Monday, December 10, 2007

10 December 2007

We had a fantastic week in Kenya, fitting in three dives, a safari, a visit to a local school-slash-orphanage to drop off some toys and supplies, and lots of lounging around in the pool. Kenya is many things that Switzerland is not– hot, sunny, and full of friendly people who told us that we should stay in Kenya forever. As with all countries, however, the positives come with some downsides, as well – the tap water isn’t even safe enough to rinse your toothbrush, the mosquitoes tend to spread malaria, and the roads are rather bumpy, even when they happen to be paved.

The population of Kenya is, not surprisingly, overwhelmingly black. We were tourists, though, and therefore came across a fair number of other tourists, but they were almost all white. I didn’t see a single other Asian person in a week of traveling until we were in the Nairobi airport on the way back. It’s really rather shocking to go to a tourist destination and not see a single Asian person (other than myself) taking pictures of everything that moves.

This unfamiliarity with Asians led to some interesting exchanges. Locals repeatedly asked the three of us (two blond-haired, blue-eyed Caucasians and one Asian) if we were siblings. I’ve spent most of my life being mistaken for my sister, or as a sibling of Asian friends, due to the fact that to non-Asian eyes, “all Asians look the same.” I suppose that to African eyes, all non-Africans look the same. One day, I was walking by myself, and a Kenyan asked me, based purely on appearance (since I hadn’t spoken) if I were Russian. Huh?!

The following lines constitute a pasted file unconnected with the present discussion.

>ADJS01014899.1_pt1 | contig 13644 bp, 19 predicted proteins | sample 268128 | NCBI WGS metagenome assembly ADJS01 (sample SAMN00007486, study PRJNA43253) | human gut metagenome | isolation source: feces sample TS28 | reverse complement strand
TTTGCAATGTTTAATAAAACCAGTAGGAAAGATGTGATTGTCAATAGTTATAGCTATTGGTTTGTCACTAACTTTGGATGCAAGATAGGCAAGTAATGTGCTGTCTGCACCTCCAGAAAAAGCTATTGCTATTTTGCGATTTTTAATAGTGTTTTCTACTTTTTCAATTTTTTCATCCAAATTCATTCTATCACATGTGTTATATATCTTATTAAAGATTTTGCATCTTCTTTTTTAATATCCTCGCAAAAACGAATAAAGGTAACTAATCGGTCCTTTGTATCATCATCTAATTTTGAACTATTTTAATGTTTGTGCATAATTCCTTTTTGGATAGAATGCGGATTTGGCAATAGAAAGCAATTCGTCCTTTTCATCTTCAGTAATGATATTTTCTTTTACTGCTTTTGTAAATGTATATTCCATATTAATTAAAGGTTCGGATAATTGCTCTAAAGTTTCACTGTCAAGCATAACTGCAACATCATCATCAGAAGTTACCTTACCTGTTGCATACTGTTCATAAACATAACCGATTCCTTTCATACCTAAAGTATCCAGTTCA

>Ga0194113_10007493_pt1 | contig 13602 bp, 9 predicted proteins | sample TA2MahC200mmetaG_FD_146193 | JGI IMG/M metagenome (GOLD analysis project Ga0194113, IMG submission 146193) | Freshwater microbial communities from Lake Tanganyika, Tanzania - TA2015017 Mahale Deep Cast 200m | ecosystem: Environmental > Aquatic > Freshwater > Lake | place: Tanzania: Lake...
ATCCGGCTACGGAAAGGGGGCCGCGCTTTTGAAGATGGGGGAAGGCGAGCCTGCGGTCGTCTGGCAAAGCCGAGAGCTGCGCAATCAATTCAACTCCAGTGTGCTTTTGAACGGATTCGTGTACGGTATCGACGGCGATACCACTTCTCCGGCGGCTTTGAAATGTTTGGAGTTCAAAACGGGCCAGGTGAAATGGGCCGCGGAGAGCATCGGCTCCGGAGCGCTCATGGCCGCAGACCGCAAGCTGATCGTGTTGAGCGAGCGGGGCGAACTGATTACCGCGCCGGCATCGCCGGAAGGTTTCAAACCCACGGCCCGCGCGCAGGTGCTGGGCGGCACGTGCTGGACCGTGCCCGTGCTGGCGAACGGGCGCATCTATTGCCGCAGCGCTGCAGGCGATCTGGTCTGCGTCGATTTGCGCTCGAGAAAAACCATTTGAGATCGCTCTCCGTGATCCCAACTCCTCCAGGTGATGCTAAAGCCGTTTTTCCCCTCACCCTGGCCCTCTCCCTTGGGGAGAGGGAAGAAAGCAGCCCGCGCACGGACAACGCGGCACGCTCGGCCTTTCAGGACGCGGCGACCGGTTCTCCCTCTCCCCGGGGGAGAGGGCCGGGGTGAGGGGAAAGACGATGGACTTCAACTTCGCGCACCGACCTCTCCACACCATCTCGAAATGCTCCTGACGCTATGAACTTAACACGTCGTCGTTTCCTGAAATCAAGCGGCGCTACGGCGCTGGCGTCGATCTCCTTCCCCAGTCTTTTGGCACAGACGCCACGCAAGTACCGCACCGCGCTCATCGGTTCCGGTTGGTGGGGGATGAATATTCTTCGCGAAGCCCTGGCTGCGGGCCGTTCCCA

Kenyans are exceedingly friendly. Children will stop their games upon seeing a van bearing foreigners and delightedly scream, “Jambo!” which is Swahili for “Hello.” Upon seeing me, however, they would get up and run towards the van, pointing and yelling, “Wachina!” which is Swahili for “Chinese.” I had to laugh, because that was pretty much our reaction when we were on safari, excitedly calling out, “Giraffe! Zebra! Oryx!”

Due to the existence of anti-American sentiment in many places, when asked, we generally said that we lived in Switzerland, which often prompted Kenyans to tell us that our English was very good, and which sometimes led down rather awkward conversation paths about how long we studied English. When bargaining for various knickknacks (no one can leave Africa without buying at least one wood carving, and no one can buy a wood carving without haggling), in the interest of appearing less prosperous, we were a bit vague about our professions – two of us are lawyers, and the third is an engineer for a company that manufactures electrical devices, which we turned into “I work in an office,” and “I work in a light switch factory.” I don’t think we fooled the salesmen at all.

It was a shock to come back to Switzerland – a week of wearing nothing but copious quantities of sunscreen, t-shirts, and shorts does not segue well into cold, wind, and rain. It is a relief, however, to be able to brush your teeth without fear of parasites, and to live mosquito-free.

This past weekend was spent with a friend in Amsterdam, where it is similarly cold and rainy. Next weekend, we’re heading for the mountains, where the cold rain will perhaps be cold snow, instead, and I can go skiing for the first time in fifteen years. Yes, I’ve been here for over three years and haven’t managed to muster up the motivation to go skiing. For shame.